One of the questions posed to me when I guest Skyped into the Transmedia Vancouver Meetup regarded demographics and participation rates (i.e., is the traditional 90/9/1 rule still applicable in shared story worlds?). The next day I saw an article questioning this ratio, and I sent it to several ARG veterans and designers to get their thoughts on what they have seen over the past several years from the experiences they have designed.
What became clear is that unless you are crystal clear about what you want to measure (and how) before you launch any experience, the downstream metrics will likely be muddled. And – not unsurprisingly – we haven’t hit on concrete standards for defining the various kinds of engagement we see in transmedia/ARG/participatory experiences.
Here’s some of the responses I received (and big thanks to everyone who answered my query!):
“I think it depends on how high the barrier of entry is to the project.
I recently worked on a project where the registrant:unique visitor ratio was 5%:95%. User-created content was 10% of the afore-mentioned 5%. But the barrier to entry was somewhat high, requiring registration in order to submit content. So that project, instead of 90/9/1, was more like 94.5/5/.05.
On a campaign where people can play in the space they already inhabit, I imagine that numbers could indeed reach those spoken about in the article.”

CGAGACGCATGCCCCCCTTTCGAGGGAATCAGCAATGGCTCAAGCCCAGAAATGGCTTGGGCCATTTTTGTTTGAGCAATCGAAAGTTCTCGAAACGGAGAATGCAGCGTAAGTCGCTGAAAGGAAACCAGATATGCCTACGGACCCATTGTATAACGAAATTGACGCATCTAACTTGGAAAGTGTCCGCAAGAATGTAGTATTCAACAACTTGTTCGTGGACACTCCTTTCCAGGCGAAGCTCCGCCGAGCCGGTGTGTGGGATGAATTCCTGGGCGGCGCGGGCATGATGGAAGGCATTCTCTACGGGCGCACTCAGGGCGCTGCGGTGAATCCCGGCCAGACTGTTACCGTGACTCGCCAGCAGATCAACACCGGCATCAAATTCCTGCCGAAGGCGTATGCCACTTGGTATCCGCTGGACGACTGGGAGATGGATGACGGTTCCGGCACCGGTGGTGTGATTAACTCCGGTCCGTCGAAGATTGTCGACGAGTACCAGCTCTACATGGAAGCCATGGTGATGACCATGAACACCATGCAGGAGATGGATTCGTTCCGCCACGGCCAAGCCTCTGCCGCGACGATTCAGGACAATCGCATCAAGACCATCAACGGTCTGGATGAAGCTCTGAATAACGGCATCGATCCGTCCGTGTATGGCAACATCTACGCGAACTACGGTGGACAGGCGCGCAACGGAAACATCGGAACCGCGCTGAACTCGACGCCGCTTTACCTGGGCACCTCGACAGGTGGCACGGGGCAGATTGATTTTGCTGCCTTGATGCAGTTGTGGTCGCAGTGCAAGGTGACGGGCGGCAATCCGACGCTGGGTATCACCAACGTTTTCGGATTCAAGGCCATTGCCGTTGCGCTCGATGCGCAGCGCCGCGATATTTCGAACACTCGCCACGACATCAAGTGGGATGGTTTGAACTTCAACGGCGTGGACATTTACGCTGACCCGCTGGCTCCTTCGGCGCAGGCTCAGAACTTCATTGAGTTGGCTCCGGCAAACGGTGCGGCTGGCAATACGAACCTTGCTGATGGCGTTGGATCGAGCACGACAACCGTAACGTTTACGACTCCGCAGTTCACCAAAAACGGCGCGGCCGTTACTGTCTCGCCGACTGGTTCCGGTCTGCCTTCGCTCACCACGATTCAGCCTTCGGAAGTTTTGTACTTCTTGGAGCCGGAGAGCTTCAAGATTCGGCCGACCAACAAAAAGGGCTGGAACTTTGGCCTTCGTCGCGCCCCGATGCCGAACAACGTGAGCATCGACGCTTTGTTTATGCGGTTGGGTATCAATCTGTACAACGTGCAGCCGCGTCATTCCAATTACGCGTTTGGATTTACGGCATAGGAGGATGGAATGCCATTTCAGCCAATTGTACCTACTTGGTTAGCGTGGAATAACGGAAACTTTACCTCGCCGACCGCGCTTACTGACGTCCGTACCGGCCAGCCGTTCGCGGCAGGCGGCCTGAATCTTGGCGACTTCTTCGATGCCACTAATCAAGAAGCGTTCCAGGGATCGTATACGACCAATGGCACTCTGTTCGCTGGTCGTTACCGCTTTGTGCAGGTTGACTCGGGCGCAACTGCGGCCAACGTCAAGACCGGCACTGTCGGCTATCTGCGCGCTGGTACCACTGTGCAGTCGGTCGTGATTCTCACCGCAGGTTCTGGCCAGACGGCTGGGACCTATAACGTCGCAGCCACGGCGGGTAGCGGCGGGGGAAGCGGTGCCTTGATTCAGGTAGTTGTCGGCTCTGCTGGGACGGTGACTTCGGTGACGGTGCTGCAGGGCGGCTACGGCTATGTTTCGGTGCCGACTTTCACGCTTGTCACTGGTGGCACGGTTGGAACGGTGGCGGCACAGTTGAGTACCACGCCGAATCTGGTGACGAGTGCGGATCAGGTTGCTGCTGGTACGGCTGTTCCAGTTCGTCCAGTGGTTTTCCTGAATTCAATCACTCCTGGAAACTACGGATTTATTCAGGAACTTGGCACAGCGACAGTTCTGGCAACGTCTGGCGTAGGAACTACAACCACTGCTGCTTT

“Barrier to entry is definitely a factor – not that I have any specific hard data to give you (though I may be able to dig around and see what I can find). But I do think that it goes both ways. For example, a game with an extremely high barrier to entry will likely have a much smaller but heavily engaged audience – because once they cross the barrier they’re ready to participate.
It also depends on the nature of the project and how clearly it comes across. A lot of ARGs suffer because they are intentionally obscure. You may get a lot of people that come and take a peek but when they can’t figure out wtf is going on, they disappear. By contrast, I worked on a project that was very explicit from the outside – all marketing materials pointing to it stated clearly what one could expect (a treasure hunt, puzzles, geocaching, really cool prize). It had a very high rate of participation because people came to it wanting to participate.
That said, I’m inclined to believe that there where the nature of the project really comes into play is with the difference between commenters & creators… though, with ARGs, some could argue that commenters are creators ;)”
“The best resource for publicly available ARG statistics is Christy Dena’s pages on domestic and international campaign metrics.
Campfire released some of their participation statistics from Maester’s Path (along with the goals set).
[Jan and I exchanged several emails, and after summarizing her responses, she confirmed I accurately captured her sentiments below]
Jan is increasingly using a different design approach that explicitly targets demographic subsets, rendering the idea of a “lurker” participant as irrelevant. Every person touching the experience does so through a design of planned awareness.